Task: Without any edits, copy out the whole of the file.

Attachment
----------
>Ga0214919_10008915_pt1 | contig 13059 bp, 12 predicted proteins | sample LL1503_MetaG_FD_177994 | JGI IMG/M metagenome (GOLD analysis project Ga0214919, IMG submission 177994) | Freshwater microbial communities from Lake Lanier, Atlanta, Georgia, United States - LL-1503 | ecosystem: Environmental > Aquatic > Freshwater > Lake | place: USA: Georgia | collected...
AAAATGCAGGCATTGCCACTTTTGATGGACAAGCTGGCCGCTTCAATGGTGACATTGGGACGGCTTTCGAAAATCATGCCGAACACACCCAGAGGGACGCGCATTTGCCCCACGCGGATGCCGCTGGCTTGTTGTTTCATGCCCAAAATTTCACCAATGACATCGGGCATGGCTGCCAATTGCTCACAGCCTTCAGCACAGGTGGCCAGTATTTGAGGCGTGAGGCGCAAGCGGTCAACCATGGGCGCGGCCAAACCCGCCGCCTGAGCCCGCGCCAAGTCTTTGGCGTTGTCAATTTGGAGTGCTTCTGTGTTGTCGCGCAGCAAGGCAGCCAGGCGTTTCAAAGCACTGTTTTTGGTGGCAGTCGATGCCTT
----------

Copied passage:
>Ga0214919_10008915_pt1 | contig 13059 bp, 12 predicted proteins | sample LL1503_MetaG_FD_177994 | JGI IMG/M metagenome (GOLD analysis project Ga0214919, IMG submission 177994) | Freshwater microbial communities from Lake Lanier, Atlanta, Georgia, United States - LL-1503 | ecosystem: Environmental > Aquatic > Freshwater > Lake | place: USA: Georgia | collected...
AAAATGCAGGCATTGCCACTTTTGATGGACAAGCTGGCCGCTTCAATGGTGACATTGGGACGGCTTTCGAAAATCATGCCGAACACACCCAGAGGGACGCGCATTTGCCCCACGCGGATGCCGCTGGCTTGTTGTTTCATGCCCAAAATTTCACCAATGACATCGGGCATGGCTGCCAATTGCTCACAGCCTTCAGCACAGGTGGCCAGTATTTGAGGCGTGAGGCGCAAGCGGTCAACCATGGGCGCGGCCAAACCCGCCGCCTGAGCCCGCGCCAAGTCTTTGGCGTTGTCAATTTGGAGTGCTTCTGTGTTGTCGCGCAGCAAGGCAGCCAGGCGTTTCAAAGCACTGTTTTTGGTGGCAGTCGATGCCTT